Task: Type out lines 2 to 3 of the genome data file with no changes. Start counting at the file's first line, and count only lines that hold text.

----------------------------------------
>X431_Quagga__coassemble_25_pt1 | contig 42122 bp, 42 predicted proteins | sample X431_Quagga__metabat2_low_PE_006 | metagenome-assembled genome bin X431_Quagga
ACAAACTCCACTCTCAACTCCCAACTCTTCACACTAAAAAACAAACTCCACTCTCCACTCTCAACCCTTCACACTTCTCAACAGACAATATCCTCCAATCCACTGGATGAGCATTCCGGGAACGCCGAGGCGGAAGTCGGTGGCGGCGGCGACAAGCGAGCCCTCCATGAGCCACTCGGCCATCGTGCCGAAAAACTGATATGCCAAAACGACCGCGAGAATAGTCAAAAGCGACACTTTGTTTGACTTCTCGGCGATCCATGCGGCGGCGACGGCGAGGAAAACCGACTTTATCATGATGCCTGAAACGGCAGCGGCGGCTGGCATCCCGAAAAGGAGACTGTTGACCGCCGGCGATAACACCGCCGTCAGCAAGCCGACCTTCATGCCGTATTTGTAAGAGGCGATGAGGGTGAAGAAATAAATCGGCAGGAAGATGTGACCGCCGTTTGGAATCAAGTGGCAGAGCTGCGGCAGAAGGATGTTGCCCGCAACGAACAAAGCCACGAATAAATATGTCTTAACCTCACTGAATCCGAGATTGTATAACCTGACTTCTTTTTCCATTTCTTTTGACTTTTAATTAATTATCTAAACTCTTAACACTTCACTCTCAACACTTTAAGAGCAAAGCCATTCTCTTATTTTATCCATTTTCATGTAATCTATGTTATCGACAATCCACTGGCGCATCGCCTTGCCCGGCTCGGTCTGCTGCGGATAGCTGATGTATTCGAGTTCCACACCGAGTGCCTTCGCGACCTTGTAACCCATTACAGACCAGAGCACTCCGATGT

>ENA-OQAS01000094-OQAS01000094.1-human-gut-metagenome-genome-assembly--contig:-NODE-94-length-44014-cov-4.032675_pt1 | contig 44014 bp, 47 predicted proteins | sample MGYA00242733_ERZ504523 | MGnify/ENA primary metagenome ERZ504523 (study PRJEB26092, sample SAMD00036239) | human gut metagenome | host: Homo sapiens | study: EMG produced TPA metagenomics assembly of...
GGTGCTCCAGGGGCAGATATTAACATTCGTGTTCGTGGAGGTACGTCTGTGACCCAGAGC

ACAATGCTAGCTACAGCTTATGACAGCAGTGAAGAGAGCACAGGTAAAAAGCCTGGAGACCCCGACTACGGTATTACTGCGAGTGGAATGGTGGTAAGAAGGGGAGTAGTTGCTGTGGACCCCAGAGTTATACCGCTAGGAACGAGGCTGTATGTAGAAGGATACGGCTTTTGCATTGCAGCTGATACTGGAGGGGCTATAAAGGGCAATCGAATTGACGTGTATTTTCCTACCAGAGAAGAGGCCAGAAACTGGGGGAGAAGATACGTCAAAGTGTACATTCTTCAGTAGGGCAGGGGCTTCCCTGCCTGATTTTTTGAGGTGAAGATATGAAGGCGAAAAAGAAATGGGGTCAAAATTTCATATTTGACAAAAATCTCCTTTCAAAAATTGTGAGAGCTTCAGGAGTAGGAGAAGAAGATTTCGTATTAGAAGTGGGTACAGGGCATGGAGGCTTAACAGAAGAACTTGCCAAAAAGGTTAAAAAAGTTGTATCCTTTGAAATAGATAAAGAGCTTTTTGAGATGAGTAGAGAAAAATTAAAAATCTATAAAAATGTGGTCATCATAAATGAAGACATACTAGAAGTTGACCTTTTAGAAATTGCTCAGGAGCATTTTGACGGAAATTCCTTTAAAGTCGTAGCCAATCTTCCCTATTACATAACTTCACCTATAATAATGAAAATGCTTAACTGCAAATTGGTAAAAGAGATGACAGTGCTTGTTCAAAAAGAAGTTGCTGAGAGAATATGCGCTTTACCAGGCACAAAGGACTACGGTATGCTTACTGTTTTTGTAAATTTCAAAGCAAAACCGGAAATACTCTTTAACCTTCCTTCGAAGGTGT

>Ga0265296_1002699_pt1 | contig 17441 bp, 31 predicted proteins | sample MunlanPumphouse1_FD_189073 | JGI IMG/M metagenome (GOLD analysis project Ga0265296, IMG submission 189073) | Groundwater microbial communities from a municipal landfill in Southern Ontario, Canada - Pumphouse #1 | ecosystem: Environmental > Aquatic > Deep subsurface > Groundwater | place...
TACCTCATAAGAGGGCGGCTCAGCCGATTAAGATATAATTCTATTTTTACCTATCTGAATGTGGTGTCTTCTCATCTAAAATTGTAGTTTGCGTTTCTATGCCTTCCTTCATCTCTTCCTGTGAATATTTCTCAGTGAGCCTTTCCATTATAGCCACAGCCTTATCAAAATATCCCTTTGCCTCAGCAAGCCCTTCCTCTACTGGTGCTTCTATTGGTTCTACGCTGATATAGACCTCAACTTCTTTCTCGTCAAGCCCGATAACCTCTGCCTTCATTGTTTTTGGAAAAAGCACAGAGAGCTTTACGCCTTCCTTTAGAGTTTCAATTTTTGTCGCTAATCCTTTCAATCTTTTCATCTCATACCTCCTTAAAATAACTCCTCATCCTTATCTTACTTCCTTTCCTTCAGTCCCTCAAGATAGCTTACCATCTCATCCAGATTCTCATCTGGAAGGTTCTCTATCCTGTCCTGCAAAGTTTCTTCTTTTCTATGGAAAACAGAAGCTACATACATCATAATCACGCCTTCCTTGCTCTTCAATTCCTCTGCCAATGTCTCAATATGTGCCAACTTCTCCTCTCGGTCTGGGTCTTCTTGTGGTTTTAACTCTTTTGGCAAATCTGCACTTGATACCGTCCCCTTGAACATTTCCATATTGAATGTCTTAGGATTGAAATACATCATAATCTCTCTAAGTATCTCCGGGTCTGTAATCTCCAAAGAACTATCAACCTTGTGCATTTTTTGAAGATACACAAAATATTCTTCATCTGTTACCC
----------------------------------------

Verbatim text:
ACAAACTCCACTCTCAACTCCCAACTCTTCACACTAAAAAACAAACTCCACTCTCCACTCTCAACCCTTCACACTTCTCAACAGACAATATCCTCCAATCCACTGGATGAGCATTCCGGGAACGCCGAGGCGGAAGTCGGTGGCGGCGGCGACAAGCGAGCCCTCCATGAGCCACTCGGCCATCGTGCCGAAAAACTGATATGCCAAAACGACCGCGAGAATAGTCAAAAGCGACACTTTGTTTGACTTCTCGGCGATCCATGCGGCGGCGACGGCGAGGAAAACCGACTTTATCATGATGCCTGAAACGGCAGCGGCGGCTGGCATCCCGAAAAGGAGACTGTTGACCGCCGGCGATAACACCGCCGTCAGCAAGCCGACCTTCATGCCGTATTTGTAAGAGGCGATGAGGGTGAAGAAATAAATCGGCAGGAAGATGTGACCGCCGTTTGGAATCAAGTGGCAGAGCTGCGGCAGAAGGATGTTGCCCGCAACGAACAAAGCCACGAATAAATATGTCTTAACCTCACTGAATCCGAGATTGTATAACCTGACTTCTTTTTCCATTTCTTTTGACTTTTAATTAATTATCTAAACTCTTAACACTTCACTCTCAACACTTTAAGAGCAAAGCCATTCTCTTATTTTATCCATTTTCATGTAATCTATGTTATCGACAATCCACTGGCGCATCGCCTTGCCCGGCTCGGTCTGCTGCGGATAGCTGATGTATTCGAGTTCCACACCGAGTGCCTTCGCGACCTTGTAACCCATTACAGACCAGAGCACTCCGATGT

>ENA-OQAS01000094-OQAS01000094.1-human-gut-metagenome-genome-assembly--contig:-NODE-94-length-44014-cov-4.032675_pt1 | contig 44014 bp, 47 predicted proteins | sample MGYA00242733_ERZ504523 | MGnify/ENA primary metagenome ERZ504523 (study PRJEB26092, sample SAMD00036239) | human gut metagenome | host: Homo sapiens | study: EMG produced TPA metagenomics assembly of...